21. pmc Electrostatic effects on funneled landscapes and structural diversity in denatured protein ensembles
    Patrick Weinkam
    Center for Theoretical Biological Physics and Department of Chemistry and Biochemistry, University of California at San Diego, 9500 Gilman Drive, La Jolla, CA 92093, USA
    Proc Natl Acad Sci U S A 106:1796-801. 2009
    ..Comparing simulations to detailed experimental data on several labeling sites allows us to quantify the dominant forces in denatured protein ensembles...
  22. pmc High-potential C112D/M121X (X = M, E, H, L) Pseudomonas aeruginosa azurins
    Kyle M Lancaster
    Beckman Institute, California Institute of Technology, Pasadena, California 91125, USA
    Inorg Chem 48:1278-80. 2009
    ..The high potential and low axial hyperfine splitting (Cu(II) electron paramagnetic resonance A( parallel)) of the C112D/M121L protein are remarkably similar to features normally associated with type 1 copper centers...
  23. pmc Synchronous vs asynchronous chain motion in alpha-synuclein contact dynamics
    Kristopher G Urie
    Department of Chemistry, DePaul University, 243 South Wabash Ave, Chicago, Illinois 60604 2301, USA
    J Phys Chem B 113:522-30. 2009
    ..The additional deviations from random coil behavior in alpha-syn likely arise from clustering of hydrophobic residues in the disordered polypeptide...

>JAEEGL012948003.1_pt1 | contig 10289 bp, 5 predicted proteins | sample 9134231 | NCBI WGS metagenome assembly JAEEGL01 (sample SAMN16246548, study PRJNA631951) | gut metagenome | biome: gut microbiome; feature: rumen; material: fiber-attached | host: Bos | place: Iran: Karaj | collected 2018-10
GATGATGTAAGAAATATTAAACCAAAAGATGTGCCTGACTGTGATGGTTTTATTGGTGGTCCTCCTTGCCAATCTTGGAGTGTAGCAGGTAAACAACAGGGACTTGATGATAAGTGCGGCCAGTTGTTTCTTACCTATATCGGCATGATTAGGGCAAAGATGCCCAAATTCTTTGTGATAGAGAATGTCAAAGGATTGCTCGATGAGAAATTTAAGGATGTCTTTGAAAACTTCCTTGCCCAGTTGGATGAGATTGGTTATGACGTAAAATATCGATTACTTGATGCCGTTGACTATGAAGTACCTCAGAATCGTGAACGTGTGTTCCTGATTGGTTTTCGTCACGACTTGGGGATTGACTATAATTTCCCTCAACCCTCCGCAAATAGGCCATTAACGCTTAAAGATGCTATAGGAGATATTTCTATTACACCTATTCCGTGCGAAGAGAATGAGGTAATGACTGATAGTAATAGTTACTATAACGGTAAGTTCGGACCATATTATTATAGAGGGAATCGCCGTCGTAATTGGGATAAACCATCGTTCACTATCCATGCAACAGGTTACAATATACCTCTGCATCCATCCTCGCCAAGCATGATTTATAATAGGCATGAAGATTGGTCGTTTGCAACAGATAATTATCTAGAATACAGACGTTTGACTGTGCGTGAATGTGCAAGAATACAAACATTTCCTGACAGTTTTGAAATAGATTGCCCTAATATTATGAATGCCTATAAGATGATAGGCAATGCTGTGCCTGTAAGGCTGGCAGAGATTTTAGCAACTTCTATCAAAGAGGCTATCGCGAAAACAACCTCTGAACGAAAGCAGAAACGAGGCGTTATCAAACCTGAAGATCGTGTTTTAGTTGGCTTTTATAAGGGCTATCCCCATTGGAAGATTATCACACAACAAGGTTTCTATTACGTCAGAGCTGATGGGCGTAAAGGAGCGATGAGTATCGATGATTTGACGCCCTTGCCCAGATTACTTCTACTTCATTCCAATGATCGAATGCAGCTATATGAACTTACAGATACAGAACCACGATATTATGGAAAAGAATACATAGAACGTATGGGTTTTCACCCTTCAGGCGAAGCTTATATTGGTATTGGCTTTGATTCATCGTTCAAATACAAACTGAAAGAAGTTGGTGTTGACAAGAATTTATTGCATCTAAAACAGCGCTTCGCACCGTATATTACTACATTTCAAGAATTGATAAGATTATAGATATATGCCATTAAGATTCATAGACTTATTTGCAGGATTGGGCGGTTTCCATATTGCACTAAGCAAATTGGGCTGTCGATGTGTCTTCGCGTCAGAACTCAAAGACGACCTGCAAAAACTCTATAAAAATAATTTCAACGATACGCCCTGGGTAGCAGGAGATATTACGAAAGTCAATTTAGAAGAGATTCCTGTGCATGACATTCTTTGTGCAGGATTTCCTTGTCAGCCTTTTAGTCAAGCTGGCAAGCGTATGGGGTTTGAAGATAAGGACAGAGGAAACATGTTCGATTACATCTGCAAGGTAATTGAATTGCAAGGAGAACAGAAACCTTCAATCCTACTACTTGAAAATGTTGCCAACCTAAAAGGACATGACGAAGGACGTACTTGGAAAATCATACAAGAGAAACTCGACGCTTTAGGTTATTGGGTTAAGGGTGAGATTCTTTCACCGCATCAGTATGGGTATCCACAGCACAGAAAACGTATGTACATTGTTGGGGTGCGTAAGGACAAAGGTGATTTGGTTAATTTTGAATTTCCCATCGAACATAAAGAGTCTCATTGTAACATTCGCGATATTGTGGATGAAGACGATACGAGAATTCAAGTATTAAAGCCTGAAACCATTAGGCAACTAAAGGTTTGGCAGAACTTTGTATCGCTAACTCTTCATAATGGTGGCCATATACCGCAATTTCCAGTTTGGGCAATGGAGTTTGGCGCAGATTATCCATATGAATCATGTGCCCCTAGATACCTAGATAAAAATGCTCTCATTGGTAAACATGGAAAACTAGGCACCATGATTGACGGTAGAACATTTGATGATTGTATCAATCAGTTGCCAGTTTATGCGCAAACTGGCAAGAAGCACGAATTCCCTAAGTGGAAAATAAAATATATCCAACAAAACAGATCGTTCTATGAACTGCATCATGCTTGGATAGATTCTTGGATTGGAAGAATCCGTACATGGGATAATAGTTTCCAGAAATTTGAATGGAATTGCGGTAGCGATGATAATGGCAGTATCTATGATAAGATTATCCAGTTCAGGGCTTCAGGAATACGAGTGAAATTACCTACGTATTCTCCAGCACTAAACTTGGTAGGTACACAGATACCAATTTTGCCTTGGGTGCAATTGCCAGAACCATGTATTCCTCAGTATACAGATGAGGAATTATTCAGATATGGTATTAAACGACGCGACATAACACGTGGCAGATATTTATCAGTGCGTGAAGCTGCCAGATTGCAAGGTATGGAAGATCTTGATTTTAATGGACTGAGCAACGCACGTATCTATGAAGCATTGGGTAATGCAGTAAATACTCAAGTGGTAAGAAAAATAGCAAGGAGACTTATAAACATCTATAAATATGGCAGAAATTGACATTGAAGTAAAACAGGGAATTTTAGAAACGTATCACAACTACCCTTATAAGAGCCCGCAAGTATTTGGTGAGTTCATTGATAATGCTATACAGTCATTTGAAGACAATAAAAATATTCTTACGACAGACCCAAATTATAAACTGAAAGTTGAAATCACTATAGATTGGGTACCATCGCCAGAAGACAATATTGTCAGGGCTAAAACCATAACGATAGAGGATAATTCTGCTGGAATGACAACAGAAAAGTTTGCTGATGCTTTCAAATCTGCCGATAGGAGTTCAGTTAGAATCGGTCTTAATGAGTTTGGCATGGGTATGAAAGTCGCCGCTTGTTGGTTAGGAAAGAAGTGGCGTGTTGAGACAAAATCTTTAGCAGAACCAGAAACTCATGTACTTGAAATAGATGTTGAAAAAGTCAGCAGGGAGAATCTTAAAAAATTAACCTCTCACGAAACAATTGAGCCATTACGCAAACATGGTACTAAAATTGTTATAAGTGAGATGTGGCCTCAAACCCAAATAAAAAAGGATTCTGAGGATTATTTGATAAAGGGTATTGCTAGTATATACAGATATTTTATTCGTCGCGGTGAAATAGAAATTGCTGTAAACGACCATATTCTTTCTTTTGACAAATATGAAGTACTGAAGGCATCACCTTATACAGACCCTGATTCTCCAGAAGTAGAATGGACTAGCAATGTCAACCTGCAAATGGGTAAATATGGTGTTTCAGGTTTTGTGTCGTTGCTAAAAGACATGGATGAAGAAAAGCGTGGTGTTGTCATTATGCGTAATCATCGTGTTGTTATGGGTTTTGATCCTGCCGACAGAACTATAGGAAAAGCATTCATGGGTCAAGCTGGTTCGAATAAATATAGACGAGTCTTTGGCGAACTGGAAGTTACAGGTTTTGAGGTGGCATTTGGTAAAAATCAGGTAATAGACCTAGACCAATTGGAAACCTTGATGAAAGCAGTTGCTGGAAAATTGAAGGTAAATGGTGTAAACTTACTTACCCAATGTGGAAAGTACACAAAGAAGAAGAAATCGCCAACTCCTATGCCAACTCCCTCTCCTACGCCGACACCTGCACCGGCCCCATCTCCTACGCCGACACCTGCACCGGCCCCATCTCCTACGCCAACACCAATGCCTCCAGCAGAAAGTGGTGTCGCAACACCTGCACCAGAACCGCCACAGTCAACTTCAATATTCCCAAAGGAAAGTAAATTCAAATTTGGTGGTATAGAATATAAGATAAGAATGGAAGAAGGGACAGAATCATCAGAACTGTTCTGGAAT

24. ncbi Tryptophan-accelerated electron flow through proteins
    Crystal Shih
    Beckman Institute, California Institute of Technology, Pasadena, CA 91125, USA
    Science 320:1760-2. 2008
    ....
  25. pmc Enantiomer-specific binding of ruthenium(II) molecular wires by the amine oxidase of Arthrobacter globiformis
    David B Langley
    School of Molecular and Microbial Biosciences, University of Sydney, NSW 2006, Australia
    J Am Chem Soc 130:8069-78. 2008
    ..Both the Lambda and Delta isomers are effective competitive inhibitors of amine oxidation. Remarkably, inhibition by the C4 wire shows a high degree of selectivity for AGAO in comparison with other copper-containing amine oxidases...
  26. pmc Copper(II) binding to alpha-synuclein, the Parkinson's protein
    Jennifer C Lee
    Laboratory of Molecular Biophysics, National Heart, Lung, and Blood Institute, National Institutes of Health, Bethesda, Maryland 20892 8013, USA
    J Am Chem Soc 130:6898-9. 2008
    ..Work on a F4W/H50S mutant indicates that a histidine imidazole is not a ligand in this high-affinity site...
  27. ncbi Deeply inverted electron-hole recombination in a luminescent antibody-stilbene complex
    Erik W Debler
    Department of Molecular Biology, Scripps Research Institute, La Jolla, CA 92037, USA
    Science 319:1232-5. 2008
    ..Complex formation is enabled by a deeply penetrating ligand-binding pocket, which in turn results from a noncanonical interface between the two variable domains of the antibody...
  28. pmc Alpha-synuclein tertiary contact dynamics
    Jennifer C Lee
    Laboratory of Molecular Biophysics, National Heart, Lung, and Blood Institute, National Institutes of Health, 50 South Drive, Bethesda, Maryland 20892, USA
    J Phys Chem B 111:2107-12. 2007
    ..The contact rates for these large loops indicate much shorter average donor-acceptor separations than expected for a random polymer...
  29. ncbi Spectroscopy and electrochemistry of cytochrome P450 BM3-surfactant film assemblies
    Andrew K Udit